Gangnam Style: Why It Would Have Been Impossible Ten Years Ago
What do Googler Eric Schmidt, Miss Universe-Philippines 2012 and rapper MC Hammer have in common? All these people have been spotted doing the Gangnam Style dance in public.
I bet many are sick and tired of Gangnam Style by now. Even PSY said he’d never perform the item in the United States again, as the country had had "too much" of it.
But, pop fluff apart, what can we marketers learn from this viral marketing success story? Was it to be expected? Would it have been possible 10 years ago when YouTube was non-existent?
Turns out, many critics compared Gangnam Style to Macarena. Without reading any of the critique, I thought the same. But would Macarena get over 1 billion views if in the 90’s the market conditions were similar to the ones we have nowadays? In fact, I think that could have been the case.
How I came to know about Gangnam Style
Just likePatrick Murphy who wrote "3 Things PSY Taught Me About Second-Hand Social Media Shares", I was pretty late to Gangnam Style. And, if it weren't for the media people mentioning it all the time, I probably would never have noticed the music video.
What made it go so viral? Well, we can now engage in the chicken-egg debate and say that it went viral either because high-profile celebs had noticed it, or because the video had the potential to get noticed - such talk would be of little use.
A more important (and useful) task would be to dig into what provided the basis for the success of Gangnam Style, and whether another such happening could be possible in the future.
In my view, Gangnam Style was like a fit of lightning that lit the present-day Internet landscape, revealing the potential its ecosystem had accumulated over the past 10 years. And, what made Gangnam Style happen was the following:
1. User generated content
No doubt, Gangnam Style provides plenty of space for parody and piggybacking. Promptly, Gangnam Style parodies popped up in different parts of the world, the language being no barrier at all. And this was largely facilitated by the fact that anyone and their dog can generate web content nowadays.
Probably the first video about Gangnam Style uploaded in the Western Hemisphere was "PSY Gangnam Style MV Reaction" by Katie and Mindy Anderson. And the earliest Gangnam Style parody was done by Simon and Martina Stawski (a Canadian couple living in Seoul) of EachYourKimchi.
So, user generated content was what really helped Gangnam Style sprawl into so many world regions, including some nearly impossible-to-penetrate s areas - North Korea and the Guantanamo Bay prison.
Besides, the tidal wave of Gangnam Style parodies is still big! I've just checked the web for new remakes of the record-setting music video and have discovered that "NASA Johnson Style" is trending at the moment.
Here is me listening to social media talk via BuzzBundle:
2. PSY's rumored waiver of copyright
Another factor that helped Gangnam Style take over the world was PSY's reluctance to press legal charges against the people who used his song to make parodies. I think the artist's stance on the copyright to Gangnam Style has really worked like greasing oil for the item’s speedy take-off.
Besides, YouTube nowadays does a great job handling messy lists of videos by the same name. Every time I checked, PSY's original music video from his official channel ranked first or second for "gangnam style."
In my opinion, the fact that the original version of the video was easy to find most of the time was also of importance: first, this allowed for easy views count tracking and, second, it provided the best possible experience for those who wanted to watch the vid.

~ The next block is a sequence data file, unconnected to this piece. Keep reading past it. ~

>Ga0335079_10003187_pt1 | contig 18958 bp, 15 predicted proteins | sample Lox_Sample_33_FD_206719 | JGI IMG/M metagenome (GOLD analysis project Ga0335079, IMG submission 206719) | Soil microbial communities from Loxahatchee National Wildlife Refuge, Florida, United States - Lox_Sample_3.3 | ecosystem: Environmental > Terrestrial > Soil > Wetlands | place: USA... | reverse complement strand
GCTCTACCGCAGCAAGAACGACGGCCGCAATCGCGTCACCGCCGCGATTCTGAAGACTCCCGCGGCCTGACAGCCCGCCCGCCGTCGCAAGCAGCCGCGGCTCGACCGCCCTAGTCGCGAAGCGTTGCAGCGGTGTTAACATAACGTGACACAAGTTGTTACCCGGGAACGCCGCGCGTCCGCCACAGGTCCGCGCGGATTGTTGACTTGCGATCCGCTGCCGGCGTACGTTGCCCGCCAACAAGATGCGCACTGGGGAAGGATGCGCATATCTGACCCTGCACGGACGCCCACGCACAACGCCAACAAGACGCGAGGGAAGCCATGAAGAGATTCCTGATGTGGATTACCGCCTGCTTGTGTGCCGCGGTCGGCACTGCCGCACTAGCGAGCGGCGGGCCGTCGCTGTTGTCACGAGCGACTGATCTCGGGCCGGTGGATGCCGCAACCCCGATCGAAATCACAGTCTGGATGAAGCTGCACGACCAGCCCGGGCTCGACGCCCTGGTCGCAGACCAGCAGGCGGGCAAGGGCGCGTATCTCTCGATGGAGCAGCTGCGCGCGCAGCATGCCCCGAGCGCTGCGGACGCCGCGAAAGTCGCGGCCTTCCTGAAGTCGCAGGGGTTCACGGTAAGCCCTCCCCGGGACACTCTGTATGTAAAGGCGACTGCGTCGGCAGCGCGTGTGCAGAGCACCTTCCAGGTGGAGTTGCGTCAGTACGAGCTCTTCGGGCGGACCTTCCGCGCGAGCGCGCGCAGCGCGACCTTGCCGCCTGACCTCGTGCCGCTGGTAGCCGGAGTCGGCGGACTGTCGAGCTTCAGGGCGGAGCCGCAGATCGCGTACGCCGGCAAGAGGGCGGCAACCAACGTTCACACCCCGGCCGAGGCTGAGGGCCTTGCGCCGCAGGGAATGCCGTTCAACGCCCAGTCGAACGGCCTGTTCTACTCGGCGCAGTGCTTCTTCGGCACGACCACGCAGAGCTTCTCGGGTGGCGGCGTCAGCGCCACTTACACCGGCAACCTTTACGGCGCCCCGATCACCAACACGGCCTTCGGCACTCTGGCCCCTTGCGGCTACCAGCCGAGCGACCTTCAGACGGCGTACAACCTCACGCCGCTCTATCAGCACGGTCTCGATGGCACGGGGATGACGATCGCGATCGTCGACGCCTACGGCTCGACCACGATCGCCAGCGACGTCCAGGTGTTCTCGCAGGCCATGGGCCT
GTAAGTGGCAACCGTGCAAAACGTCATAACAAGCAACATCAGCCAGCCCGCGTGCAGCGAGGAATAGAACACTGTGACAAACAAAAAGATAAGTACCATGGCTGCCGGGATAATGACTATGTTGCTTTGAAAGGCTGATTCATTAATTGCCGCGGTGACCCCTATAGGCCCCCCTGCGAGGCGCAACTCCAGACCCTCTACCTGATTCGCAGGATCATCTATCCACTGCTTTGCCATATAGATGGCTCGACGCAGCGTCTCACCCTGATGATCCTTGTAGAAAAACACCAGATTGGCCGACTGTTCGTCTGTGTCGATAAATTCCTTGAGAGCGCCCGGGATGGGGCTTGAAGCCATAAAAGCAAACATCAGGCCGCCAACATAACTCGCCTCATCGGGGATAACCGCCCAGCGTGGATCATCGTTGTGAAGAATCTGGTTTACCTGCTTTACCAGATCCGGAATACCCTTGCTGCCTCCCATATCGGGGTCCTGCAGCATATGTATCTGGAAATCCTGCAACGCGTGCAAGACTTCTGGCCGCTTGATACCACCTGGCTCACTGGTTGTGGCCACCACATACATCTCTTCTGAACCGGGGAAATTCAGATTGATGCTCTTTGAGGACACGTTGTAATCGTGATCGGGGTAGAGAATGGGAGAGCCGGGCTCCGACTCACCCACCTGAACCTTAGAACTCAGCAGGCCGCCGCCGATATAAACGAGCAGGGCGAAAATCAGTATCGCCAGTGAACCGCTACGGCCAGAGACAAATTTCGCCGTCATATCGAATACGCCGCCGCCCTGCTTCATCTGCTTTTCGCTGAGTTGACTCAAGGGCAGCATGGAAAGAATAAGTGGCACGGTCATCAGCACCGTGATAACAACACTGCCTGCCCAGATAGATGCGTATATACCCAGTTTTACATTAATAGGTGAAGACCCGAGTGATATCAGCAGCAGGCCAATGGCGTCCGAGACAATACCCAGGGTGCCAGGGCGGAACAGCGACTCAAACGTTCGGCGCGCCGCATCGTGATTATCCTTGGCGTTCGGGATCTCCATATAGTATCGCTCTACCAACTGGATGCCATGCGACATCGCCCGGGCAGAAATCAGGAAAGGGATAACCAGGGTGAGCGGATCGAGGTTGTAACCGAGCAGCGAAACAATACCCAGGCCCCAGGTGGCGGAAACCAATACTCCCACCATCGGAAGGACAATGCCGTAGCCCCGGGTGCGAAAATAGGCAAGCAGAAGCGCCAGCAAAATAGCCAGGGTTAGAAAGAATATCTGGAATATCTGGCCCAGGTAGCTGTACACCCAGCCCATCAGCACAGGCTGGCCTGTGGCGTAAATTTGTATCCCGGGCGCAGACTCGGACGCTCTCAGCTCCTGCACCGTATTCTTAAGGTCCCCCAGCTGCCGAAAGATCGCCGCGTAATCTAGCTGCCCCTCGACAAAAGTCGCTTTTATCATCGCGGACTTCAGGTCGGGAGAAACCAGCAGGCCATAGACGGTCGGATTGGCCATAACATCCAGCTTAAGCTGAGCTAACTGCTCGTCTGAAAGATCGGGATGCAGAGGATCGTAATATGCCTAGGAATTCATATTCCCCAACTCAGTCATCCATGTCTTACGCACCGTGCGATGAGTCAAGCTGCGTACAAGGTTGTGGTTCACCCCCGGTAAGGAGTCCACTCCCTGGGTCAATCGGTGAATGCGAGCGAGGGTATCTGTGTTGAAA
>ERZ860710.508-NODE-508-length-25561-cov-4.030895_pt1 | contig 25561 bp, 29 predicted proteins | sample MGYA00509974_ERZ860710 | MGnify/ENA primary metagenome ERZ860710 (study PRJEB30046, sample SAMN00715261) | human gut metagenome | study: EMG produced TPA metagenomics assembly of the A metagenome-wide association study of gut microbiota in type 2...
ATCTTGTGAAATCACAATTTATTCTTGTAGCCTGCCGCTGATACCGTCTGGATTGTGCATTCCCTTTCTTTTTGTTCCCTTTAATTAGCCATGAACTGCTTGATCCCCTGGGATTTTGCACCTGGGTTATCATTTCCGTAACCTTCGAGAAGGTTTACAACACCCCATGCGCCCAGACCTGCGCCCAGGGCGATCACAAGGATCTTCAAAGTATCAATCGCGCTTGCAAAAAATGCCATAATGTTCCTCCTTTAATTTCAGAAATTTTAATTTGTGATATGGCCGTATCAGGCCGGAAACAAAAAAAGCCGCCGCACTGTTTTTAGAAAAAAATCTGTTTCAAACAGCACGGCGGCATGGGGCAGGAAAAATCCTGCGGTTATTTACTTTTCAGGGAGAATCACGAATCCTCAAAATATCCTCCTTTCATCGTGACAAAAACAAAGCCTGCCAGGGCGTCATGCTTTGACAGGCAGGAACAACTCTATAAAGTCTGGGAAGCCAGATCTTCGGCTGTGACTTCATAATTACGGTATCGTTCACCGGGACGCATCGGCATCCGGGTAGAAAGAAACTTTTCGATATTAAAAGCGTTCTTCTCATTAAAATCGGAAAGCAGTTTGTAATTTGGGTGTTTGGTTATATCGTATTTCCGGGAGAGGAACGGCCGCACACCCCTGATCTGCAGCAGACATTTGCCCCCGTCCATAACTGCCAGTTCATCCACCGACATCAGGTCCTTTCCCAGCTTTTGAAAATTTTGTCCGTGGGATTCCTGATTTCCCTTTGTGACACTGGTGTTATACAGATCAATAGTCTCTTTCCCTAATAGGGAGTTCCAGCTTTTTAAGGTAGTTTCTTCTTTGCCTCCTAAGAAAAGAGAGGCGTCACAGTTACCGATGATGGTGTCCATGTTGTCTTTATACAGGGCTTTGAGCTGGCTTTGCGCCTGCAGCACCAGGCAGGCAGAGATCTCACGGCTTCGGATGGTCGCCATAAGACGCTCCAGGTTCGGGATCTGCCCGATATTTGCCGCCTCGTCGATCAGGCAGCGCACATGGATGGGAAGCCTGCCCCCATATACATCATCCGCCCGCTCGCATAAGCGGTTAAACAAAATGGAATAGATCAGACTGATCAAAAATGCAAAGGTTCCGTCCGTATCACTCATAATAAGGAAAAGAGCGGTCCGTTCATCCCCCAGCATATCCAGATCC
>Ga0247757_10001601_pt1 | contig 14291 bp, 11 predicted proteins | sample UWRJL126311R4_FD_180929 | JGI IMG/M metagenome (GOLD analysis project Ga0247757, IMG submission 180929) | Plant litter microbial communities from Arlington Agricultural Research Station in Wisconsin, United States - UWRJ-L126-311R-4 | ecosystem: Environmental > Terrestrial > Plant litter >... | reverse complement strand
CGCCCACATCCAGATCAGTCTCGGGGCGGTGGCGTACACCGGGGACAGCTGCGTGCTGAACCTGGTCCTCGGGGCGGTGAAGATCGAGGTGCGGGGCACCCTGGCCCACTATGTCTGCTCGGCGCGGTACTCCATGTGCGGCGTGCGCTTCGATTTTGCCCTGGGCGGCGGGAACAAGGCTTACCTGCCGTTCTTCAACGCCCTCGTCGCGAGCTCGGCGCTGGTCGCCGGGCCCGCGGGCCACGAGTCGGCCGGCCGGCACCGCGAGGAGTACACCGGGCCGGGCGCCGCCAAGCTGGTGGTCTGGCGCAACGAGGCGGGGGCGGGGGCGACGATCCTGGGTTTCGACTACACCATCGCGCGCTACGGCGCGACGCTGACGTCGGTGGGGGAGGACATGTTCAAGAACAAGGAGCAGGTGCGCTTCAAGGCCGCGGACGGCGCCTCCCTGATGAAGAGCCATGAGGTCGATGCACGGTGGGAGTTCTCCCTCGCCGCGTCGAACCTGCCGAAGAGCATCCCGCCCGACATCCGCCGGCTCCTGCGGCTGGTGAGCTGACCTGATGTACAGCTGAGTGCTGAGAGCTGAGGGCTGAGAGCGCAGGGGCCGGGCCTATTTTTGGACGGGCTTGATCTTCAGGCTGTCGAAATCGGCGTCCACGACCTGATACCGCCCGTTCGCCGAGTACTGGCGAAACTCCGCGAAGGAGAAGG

3. The mobile web
When one hits the Statistics button right underneath the Gangnam Style video, a mostly curious fact is revealed: out of the video's 1.25 billion views, 438 645 781 were from mobile devices. That's more than one-third of all the views!
Take a look for yourselves:
A lot has been said about the mobile revolution, and I can only repeat that the mobile Web is predicted to take over the stationary Internet by 2014. But, as you see, mobile is a huge power already. And, but for the mobile Internet, who knows - maybe Gangnam Style would be enjoying only 814,239,671 views by now.
So, what conclusions can web marketer make from the success of PSY's viral video? I'm thinking the following ones:
- When creating content, make sure it provides space for piggybacking, copying, remakes - in a word, do something different that sets the trend.
- Encourage your audience to interact with your content - people get inspired when they can take an active part in the process. If you think about it, most uber-viral campaigns were interactive: from JibJab's Christmas Elves to the Old Spice man responding to the users' tweets on YouTube.
- Optimize your content for mobile – this segment of the web simply can't be ignored anymore.
The new possibilities
Even though the Gangnam Style video did set a new benchmark for viral marketers, the record will probably be beaten in the future. The web is getting bigger, the world is getting smaller, and the speed and the scale of engagement is likely to get much greater in the future. And then, only the sky will be the limit. Happy viral marketing!
UPDATE: As this post was being prepared for release, The Harlem Shake, a new Gangnam Style-esque viral video, appeared. See the tendency? ;)
Alesia Krush is a blogger and a Web marketer at Link-Assistant.Com, home to the industry’s best SEO and SMM tools. The software developer’s most recent initiative has been the release of the revolutionary BuzzBundle SMM tool that lets one easily manage their brand’s reputation and wage viral campaigns in social networks, blogs, forums, Q&A sites and other Web 2.0 properties.
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